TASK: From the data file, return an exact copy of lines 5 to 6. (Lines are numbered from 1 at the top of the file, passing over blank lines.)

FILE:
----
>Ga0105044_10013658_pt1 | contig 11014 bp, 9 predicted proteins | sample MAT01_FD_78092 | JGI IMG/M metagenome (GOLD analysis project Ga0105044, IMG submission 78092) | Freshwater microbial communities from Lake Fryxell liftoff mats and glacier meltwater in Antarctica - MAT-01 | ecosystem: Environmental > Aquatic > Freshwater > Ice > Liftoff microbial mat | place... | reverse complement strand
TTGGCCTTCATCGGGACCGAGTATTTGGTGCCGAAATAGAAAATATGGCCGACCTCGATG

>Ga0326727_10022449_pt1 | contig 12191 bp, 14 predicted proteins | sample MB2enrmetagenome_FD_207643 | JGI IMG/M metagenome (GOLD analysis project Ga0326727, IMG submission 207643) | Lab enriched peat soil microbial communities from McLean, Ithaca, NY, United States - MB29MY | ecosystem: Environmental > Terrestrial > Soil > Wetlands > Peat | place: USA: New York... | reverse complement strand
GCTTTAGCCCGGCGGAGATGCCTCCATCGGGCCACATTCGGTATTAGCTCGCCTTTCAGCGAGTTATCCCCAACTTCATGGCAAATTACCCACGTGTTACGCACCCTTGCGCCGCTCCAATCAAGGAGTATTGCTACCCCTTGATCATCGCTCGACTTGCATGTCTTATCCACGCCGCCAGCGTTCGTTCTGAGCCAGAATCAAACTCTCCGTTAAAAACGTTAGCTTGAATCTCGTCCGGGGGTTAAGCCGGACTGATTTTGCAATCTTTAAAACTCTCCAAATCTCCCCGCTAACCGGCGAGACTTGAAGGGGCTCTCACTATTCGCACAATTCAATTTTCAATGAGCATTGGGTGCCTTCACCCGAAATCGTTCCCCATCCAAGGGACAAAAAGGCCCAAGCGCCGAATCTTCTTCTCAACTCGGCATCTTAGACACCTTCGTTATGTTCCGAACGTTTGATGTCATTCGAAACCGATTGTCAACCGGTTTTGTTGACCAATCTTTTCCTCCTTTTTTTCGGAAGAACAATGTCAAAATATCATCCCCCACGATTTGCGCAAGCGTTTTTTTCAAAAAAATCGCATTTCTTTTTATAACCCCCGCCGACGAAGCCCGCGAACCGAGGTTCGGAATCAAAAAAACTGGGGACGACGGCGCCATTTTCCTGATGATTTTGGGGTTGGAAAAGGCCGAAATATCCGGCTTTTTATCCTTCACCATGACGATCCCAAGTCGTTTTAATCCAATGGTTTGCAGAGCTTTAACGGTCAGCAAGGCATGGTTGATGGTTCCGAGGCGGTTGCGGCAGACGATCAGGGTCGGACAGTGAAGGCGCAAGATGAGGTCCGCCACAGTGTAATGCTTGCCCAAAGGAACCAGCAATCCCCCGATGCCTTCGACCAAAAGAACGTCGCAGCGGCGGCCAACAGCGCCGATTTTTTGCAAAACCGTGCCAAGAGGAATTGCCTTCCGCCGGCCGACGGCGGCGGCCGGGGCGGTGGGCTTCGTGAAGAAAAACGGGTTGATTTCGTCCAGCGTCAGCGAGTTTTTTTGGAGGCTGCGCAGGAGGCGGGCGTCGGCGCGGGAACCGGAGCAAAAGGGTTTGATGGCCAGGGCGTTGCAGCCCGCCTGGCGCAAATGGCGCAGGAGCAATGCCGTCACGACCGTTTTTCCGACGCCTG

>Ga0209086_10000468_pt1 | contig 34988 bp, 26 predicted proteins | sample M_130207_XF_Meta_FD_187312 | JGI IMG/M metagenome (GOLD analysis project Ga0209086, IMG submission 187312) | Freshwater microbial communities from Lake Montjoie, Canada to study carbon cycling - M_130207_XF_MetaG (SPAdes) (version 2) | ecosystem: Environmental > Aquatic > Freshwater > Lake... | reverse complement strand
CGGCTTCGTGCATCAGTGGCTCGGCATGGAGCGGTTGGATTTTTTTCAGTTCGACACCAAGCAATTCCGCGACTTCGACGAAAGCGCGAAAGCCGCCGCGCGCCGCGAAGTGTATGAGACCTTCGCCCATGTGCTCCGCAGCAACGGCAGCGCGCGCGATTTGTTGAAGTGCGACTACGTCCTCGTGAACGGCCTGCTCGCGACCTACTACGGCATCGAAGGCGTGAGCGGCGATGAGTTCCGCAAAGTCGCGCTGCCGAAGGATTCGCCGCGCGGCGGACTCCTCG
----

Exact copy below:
>Ga0209086_10000468_pt1 | contig 34988 bp, 26 predicted proteins | sample M_130207_XF_Meta_FD_187312 | JGI IMG/M metagenome (GOLD analysis project Ga0209086, IMG submission 187312) | Freshwater microbial communities from Lake Montjoie, Canada to study carbon cycling - M_130207_XF_MetaG (SPAdes) (version 2) | ecosystem: Environmental > Aquatic > Freshwater > Lake... | reverse complement strand
CGGCTTCGTGCATCAGTGGCTCGGCATGGAGCGGTTGGATTTTTTTCAGTTCGACACCAAGCAATTCCGCGACTTCGACGAAAGCGCGAAAGCCGCCGCGCGCCGCGAAGTGTATGAGACCTTCGCCCATGTGCTCCGCAGCAACGGCAGCGCGCGCGATTTGTTGAAGTGCGACTACGTCCTCGTGAACGGCCTGCTCGCGACCTACTACGGCATCGAAGGCGTGAGCGGCGATGAGTTCCGCAAAGTCGCGCTGCCGAAGGATTCGCCGCGCGGCGGACTCCTCG